A sweeping history of the Latinx experience in the United States. With family portraits of real-life immigrant Latino pioneers, as well as accounts of the events and conditions that compelled them to leave their homelands, Gonzalez highlights the complexity of a segment of the American population that is often discussed but frequently misrepresented.

¡Hola Papi! How to Come Out in a Walmart Parking Lot and Other Life Lessons by John Paul Brammer

The popular LGBTQ advice columnist and writer presents a memoir-in-essays chronicling his journey growing up as a queer, mixed-race kid in America’s heartland to becoming the “Chicano Carrie Bradshaw” of his generation.

in the shadow of the mountain 1

In the Shadow of the Mountain : A Memoir of Courage by Silvia Vasquez-Lavado

In 2016, Vasquez-Lavado earned the distinction of becoming the first Peruvian woman to stand atop Mount Everest and, in 2018, the first openly gay woman to complete the Seven Summits—the highest mountains on seven continents. A gifted writer, Vasquez-Lavado immediately draws readers into the account of her Everest expedition, but this is not a typical mountaineering tale focusing on harrowing hardships while ascending the infamous summit. Her intimate debut memoir also chronicles another kind of survival journey, one that includes years of sexual abuse by a family friend in Lima and her eventual escape to the U.S., thanks to a college scholarship. 

The Man Who Could Move Clouds by Ingrid Rojas Contreras

Contreras writes a spellbinding memoir that brings her extended family’s ancestral magic into the present day. At the center is her grandfather, Nono, a Colombian curandero. Contreras adroitly deepens her fascinating family stories by placing them within resonant historical, cultural, and linguistic contexts.

My Broken Language by Quiara Alegría Hudes

With this riveting memoir, Pulitzer Prize-winning playwright Hudes tells the story of attempting to find the language that best fits her, along with the languages (English and Spanish) she heard throughout her childhood. Beginning with the distant memory of her parents’ split, Hudes evocatively recalls life traveling between her abuela’s North Philly kitchen, her mother’s West Philly home, and her father’s farm in a homogenous Main Line suburb. Recollections of her mother’s and grandmother’s upbringings in Puerto Rico are rich with detail, as are depictions of aunts, uncles, and cousins who find their way in and around Philadelphia. 

The Soul of a Woman : On Impatient Love, Long Life, and Good Witches by Isabel Allende

Allende offers up an intimate memoir on the impact of feminism on her unique and fulfilling life.

Woman Without Shame : Poems by Sandra Cisneros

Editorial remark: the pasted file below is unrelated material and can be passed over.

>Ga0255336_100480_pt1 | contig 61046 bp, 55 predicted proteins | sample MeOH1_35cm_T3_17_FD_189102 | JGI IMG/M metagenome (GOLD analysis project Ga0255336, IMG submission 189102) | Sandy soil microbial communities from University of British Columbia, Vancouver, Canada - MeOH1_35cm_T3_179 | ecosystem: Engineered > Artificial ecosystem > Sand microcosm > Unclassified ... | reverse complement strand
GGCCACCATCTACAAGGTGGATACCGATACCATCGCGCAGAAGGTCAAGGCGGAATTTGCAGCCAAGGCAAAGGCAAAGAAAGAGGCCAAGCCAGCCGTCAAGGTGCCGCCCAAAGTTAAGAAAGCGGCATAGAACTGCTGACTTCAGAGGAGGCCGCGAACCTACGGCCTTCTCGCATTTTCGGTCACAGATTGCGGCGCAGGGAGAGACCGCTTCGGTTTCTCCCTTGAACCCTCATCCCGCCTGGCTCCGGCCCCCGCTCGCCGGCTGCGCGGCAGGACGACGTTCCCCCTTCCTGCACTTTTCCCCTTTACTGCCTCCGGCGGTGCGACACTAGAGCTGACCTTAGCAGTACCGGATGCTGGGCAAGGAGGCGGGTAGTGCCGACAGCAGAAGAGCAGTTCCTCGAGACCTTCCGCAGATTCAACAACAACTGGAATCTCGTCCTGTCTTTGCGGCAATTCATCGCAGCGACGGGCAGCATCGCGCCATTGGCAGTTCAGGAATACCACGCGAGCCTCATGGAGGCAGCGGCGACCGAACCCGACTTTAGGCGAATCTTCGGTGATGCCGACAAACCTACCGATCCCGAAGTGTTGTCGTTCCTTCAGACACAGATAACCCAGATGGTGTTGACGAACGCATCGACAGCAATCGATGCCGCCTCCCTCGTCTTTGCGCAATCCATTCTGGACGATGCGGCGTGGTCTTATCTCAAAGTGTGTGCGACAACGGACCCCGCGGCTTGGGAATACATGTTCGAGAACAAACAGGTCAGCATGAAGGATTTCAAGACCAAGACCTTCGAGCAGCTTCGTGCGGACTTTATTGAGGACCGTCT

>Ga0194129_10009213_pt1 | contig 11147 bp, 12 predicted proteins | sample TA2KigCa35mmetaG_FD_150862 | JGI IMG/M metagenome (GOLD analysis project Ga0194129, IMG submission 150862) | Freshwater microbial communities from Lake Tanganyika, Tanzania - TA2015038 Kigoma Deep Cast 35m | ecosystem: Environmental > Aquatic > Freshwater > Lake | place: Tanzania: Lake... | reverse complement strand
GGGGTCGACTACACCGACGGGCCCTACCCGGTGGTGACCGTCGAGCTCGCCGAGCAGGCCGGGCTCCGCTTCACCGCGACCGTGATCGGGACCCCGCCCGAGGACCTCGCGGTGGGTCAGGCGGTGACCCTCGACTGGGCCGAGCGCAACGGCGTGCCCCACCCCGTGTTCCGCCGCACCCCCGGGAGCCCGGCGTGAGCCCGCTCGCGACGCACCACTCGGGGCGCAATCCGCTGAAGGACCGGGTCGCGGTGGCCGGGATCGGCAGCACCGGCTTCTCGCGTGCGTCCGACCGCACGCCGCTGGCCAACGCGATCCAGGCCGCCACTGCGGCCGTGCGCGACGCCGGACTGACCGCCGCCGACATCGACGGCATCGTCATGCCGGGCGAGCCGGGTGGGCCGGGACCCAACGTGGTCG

In her first collection in nearly three decades, MacArthur fellow Cisneros undergoes a journey of rebirth, considering her role as a woman artist and finding her place both within herself and in her ancestral Mexico.

You Sound Like a White Girl : The Case for Rejecting Assimilation by Julissa Arce

Arce interweaves her own story with cultural commentary in a powerful polemic against the myth that assimilation leads to happiness and belonging for immigrants in America. Instead, she calls for a celebration of our uniqueness, our origins, our heritage, and the beauty of the differences that make us Americans. 

Archana Chiplunkar, Adult Services & Acquisitions Librarian

Leave a Reply

Your email address will not be published. Required fields are marked *

Subscribe

Stay in the loop and never miss out! Our weekly newsletter is the best way to stay informed on all things Library!
What are you waiting for?
Subscribe
20 May 2024
Did you know that with your Livingston Library card you can listen to full albums by popular artists...
Read More
19 May 2024
Livingston Library Community,  True crime is one of the most popular genres at the library and it shows...
Read More
17 May 2024
Are you looking forward to reading Kristin Hannah’s “The Women,” or have you already read it and are...
Read More
16 May 2024
Whether it is in the form of books, TV shows, podcasts, documentaries or even conventions, true crime...
Read More
15 May 2024
Combining the spectacle of musical theater with the fluidity of motion pictures, movie musicals remain...
Read More
14 May 2024
By Congressional resolution and Presidential proclamation in 2006, Jewish American Heritage Month is...
Read More
13 May 2024
On the latest episode of L-Town Radio, Joe spotlights some of the greatest musicians who ever lived in...
Read More
12 May 2024
Livingston Library Community, Join us as we celebrate Asian American Pacific Islander Heritage Month...
Read More
10 May 2024
Celebrate Asian American Pacific Islander Heritage Month with an AAPI Take Home Craft then enjoy some...
Read More
10 May 2024
Come see two great films on our big screen this month! On Saturday May 18 at 1:30 PM is Jonathan Glazer’s...
Read More